Republican foreign policy veterans rebuke Trump worldview

WASHINGTON (Reuters) - More than 90 Republican foreign policy veterans have pledged to oppose Donald Trump, saying his proposals would undermine U.S. security, in the latest sign of fissures between the Republican presidential front-runner and the party establishment.

Republican U.S. presidential candidate Donald Trump waves as he exits the stage with New Jersey Governor Chris Christie (R) at the conclusion of a Super Tuesday news conference in Palm Beach, Florida March 1, 2016. REUTERS/Scott Audette

“Mr. Trump’s own statements lead us to conclude that as president, he would use the authority of his office to act in ways that make America less safe, and which would diminish our standing in the world,” the signatories wrote in a open letter on Wednesday.

“Furthermore, his expansive view of how presidential power should be wielded against his detractors poses a distinct threat to civil liberty in the United States,” said the letter, which was posted on a blog called War on the Rocks.

The signatories include Robert Zoellick, a former World Bank president and deputy secretary of state; former U.S. Homeland Security Secretary Michael Chertoff; and Dov Zakheim, a top Pentagon official under President George W. Bush.

They represent both centrist Republican foreign policy circles and neoconservatives who favor a robust U.S. international role and wielded clout during Bush’s 2001-2009 presidency.

Billionaire businessman Trump won the largest number of states in this week’s Super Tuesday nominating contests, intensifying moves by the party’s establishment wing to derail his path to the nomination.

On Thursday, Trump in an interview with ABC News flatly rejected the criticism in the letter and blasted the nation’s military leaders as ineffective.

Bryan McGrath, a retired U.S. Navy officer and adviser to Republican Mitt Romney’s unsuccessful 2012 presidential campaign who helped organize the letter, said at least two people declined to sign because of concerns it would fuel Trump’s campaign theme of being an anti-Washington candidate opposed by the establishment.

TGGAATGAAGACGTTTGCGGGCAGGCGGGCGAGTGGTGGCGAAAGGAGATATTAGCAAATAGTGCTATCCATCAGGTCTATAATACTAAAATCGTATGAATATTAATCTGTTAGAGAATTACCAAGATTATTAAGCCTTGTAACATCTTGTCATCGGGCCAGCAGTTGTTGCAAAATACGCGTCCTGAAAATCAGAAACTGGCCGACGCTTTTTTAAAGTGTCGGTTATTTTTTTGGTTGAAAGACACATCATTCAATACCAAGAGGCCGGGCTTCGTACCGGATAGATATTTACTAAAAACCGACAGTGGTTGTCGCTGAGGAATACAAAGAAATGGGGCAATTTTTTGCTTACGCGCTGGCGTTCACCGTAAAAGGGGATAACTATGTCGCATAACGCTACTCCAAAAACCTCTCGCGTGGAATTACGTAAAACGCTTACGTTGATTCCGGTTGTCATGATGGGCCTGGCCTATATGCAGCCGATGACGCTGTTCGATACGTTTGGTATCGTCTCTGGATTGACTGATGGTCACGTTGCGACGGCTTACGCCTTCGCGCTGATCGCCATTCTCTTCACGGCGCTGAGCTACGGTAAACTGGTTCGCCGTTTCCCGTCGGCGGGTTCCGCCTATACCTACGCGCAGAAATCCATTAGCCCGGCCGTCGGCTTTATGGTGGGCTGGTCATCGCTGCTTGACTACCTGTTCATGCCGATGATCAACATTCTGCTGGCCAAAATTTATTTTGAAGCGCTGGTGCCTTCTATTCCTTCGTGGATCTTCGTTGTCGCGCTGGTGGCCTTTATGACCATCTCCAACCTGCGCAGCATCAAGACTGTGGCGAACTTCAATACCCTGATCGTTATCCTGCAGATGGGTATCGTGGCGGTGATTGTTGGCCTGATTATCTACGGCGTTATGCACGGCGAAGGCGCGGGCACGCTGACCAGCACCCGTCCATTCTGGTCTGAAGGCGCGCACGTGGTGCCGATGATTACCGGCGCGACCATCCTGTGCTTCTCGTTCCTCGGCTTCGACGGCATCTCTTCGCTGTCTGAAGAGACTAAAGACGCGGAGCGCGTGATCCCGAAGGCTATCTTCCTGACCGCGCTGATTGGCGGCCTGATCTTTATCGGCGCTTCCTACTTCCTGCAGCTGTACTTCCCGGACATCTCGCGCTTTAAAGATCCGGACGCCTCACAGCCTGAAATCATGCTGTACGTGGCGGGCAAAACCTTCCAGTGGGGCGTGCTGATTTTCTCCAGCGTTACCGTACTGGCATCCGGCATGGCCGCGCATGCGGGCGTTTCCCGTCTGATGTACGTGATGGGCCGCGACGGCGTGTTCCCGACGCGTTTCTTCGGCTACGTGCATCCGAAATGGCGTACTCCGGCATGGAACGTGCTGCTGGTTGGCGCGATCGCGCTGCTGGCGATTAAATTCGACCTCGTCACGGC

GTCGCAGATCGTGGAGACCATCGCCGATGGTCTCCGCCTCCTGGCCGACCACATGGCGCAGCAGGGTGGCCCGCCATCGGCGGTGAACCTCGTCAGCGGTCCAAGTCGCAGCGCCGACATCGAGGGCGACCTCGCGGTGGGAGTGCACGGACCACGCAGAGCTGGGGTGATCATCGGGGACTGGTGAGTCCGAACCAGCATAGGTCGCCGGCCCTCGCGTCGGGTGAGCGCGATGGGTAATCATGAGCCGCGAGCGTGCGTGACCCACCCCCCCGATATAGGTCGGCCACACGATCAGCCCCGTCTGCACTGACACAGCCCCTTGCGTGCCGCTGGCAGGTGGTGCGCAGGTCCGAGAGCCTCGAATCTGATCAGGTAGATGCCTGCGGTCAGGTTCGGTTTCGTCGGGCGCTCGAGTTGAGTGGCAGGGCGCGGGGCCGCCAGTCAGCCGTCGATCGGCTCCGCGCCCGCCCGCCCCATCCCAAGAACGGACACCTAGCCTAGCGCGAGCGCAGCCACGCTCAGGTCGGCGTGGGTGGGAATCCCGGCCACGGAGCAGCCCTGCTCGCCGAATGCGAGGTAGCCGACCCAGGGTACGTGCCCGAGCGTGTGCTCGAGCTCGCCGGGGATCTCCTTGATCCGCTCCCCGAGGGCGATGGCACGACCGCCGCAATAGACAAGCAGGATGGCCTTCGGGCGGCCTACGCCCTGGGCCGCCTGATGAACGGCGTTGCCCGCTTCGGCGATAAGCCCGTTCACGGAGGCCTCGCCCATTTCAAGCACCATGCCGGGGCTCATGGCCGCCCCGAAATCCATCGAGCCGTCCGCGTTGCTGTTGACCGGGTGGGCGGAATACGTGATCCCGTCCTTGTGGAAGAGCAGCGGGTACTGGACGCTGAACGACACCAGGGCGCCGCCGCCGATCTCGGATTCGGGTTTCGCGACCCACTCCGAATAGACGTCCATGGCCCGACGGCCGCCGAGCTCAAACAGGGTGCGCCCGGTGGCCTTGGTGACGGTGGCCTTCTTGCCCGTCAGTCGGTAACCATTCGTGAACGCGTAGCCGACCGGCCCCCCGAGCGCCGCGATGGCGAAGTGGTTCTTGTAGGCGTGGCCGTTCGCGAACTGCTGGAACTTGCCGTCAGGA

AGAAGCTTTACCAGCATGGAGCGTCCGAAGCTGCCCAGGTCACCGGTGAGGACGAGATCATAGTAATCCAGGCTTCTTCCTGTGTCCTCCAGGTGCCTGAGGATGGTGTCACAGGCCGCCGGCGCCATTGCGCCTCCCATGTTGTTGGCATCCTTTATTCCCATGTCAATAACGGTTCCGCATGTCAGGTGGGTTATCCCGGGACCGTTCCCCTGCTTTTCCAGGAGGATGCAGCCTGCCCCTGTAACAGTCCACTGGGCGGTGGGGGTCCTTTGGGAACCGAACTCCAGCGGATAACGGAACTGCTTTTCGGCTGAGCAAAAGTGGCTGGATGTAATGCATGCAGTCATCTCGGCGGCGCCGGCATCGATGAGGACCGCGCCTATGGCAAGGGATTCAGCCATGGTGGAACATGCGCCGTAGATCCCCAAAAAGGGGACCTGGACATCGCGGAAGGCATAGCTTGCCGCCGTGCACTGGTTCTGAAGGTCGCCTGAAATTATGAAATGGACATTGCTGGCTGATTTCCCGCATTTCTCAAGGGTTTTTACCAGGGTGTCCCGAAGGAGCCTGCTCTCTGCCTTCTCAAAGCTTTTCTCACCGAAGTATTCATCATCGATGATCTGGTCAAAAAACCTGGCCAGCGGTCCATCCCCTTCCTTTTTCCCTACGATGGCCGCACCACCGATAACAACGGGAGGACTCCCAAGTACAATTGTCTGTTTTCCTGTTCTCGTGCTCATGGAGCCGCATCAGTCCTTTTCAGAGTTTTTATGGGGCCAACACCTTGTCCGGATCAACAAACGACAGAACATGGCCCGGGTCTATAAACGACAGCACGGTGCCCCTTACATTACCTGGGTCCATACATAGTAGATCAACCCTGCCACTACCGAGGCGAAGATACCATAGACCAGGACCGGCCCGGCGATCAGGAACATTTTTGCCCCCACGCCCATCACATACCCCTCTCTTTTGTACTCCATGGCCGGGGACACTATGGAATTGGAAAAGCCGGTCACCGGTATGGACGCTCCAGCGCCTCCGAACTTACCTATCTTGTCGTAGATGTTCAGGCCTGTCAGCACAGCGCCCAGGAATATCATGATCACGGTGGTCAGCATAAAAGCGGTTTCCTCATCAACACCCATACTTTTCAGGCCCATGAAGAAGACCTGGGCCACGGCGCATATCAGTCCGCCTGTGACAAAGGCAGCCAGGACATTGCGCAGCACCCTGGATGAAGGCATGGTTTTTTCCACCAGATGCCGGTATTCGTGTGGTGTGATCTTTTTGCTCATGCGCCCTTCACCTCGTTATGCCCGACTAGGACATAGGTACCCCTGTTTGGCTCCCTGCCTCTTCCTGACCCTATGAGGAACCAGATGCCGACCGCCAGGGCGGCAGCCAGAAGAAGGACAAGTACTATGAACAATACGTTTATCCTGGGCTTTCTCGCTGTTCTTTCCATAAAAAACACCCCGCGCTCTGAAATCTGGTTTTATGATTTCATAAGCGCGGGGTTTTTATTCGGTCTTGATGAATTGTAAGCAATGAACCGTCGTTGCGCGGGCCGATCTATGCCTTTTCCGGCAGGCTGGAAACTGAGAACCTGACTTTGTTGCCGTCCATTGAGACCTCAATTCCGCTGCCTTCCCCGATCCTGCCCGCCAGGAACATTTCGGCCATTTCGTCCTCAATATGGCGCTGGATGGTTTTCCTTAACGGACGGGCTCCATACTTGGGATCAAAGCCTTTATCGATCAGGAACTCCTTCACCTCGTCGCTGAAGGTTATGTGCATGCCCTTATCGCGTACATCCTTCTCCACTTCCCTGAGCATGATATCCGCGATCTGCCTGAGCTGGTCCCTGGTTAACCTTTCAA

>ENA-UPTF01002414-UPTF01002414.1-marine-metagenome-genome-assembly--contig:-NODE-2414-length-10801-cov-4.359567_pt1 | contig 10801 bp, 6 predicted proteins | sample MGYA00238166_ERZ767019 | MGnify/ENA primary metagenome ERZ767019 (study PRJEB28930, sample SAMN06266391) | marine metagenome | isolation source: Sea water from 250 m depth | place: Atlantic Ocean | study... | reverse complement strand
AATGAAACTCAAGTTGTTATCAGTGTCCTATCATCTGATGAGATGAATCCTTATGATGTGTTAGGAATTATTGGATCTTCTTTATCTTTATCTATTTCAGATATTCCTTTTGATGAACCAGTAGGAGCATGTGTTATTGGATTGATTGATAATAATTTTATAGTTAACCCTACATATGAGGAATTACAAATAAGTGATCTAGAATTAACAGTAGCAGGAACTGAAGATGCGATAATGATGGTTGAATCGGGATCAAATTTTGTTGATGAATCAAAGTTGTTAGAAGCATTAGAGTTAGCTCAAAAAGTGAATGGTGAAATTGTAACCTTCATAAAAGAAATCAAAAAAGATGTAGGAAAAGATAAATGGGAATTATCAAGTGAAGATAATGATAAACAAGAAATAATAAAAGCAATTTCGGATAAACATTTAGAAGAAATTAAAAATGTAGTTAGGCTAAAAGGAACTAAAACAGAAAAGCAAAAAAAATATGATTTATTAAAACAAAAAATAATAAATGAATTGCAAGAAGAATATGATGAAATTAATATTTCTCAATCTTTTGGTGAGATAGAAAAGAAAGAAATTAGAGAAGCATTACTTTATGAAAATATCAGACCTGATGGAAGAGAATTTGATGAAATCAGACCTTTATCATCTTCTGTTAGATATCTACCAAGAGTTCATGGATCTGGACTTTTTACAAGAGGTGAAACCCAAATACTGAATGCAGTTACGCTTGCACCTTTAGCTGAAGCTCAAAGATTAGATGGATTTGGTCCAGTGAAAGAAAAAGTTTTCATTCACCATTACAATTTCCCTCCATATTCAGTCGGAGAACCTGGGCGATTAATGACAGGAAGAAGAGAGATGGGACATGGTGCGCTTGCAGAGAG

“This is really drawing a bright moral line and saying that if we’re going to keep our souls, we can’t cross it,” said Eliot Cohen, who served as counselor to former Secretary of State Condoleezza Rice and helped spearhead the letter.

Rice was asked to sign but chose not to, in keeping with her general practice of not signing on to such group letters, a spokeswoman for the Stanford University professor said.

The list of signatures, which numbered 60 when the letter was released on Wednesday night, had grown to 94 by Thursday afternoon.

The signatories did not include other several high-profile former officials such as Bush national security adviser Stephen Hadley or former Secretary of State Colin Powell. It was unknown if they were invited to sign.

The letter rejects numerous Trump foreign policy statements, including his “hateful, anti-Muslim rhetoric,” his demand that Mexico fund a wall to control illegal immigration across the U.S. border, and his insistence that Japan pay much more for U.S. security assistance.

“As committed and loyal Republicans, we are unable to support a Party ticket with Mr. Trump at its head,” the signatories said. “We commit ourselves to working energetically to prevent the election of someone so utterly unfitted to the office.”

The War on the Rocks blog calls itself a platform for former diplomats, military and intelligence officers and scholars to comment “through a realist lens” on global affairs.


Trump has alarmed some mainstream Republicans with vows to shred international trade deals. Many fear a Trump presidency would severely strain ties with allies and are concerned about his stated willingness to work more closely with authoritarian Russian President Vladimir Putin.

Trump also has criticized the Republican Party for its backing of Bush’s 2003 Iraq invasion and has said he supports the practice of waterboarding and other similar interrogation techniques.

Max Boot, a foreign policy adviser to Romney’s 2012 campaign and supporter of the Iraq invasion, was among the letter’s signers and said he “would sooner work for (North Korean dictator) Kim Jong Un than for Donald Trump. I think Donald Trump is objectively more dangerous than Kim Jong Un and not as stable.”

Kurt Volker, a permanent representative to NATO under Bush, said he did not sign the letter because of concerns that any letter from “national security intelligentsia” could backfire.

“He would actually use it as a bragging right,” said Volker, adding he had no intention of working for Trump but wanted to be free to offer advice to any future president, and that such a letter could prompt Trump to hold a grudge.

Several others who declined to sign and asked not to be identified, said they feared it could help Democrat Hillary Clinton win the presidency.

Trump told MSNBC on Thursday that he would name his foreign policy and national security advisers “in a week or two. ... But ultimately it’s my thought more than anybody else’s.”

Those Trump has spoken with on foreign policy include a retired U.S. general and intelligence official, Michael Flynn, who favors closer ties with Russia. Flynn has declined to comment on whether he is advising Trump.

Former New York Mayor Rudy Giuliani, who won popularity for his response to the Sept. 11, 2001, attacks, has said he has been having regular talks with Trump but not in a formal role.

Additional reporting by Phil Stewart, Arshad Mohammed and Susan Heavey; Editing by David Rohde, Stuart Grudgings, Bill Trott and Peter Cooney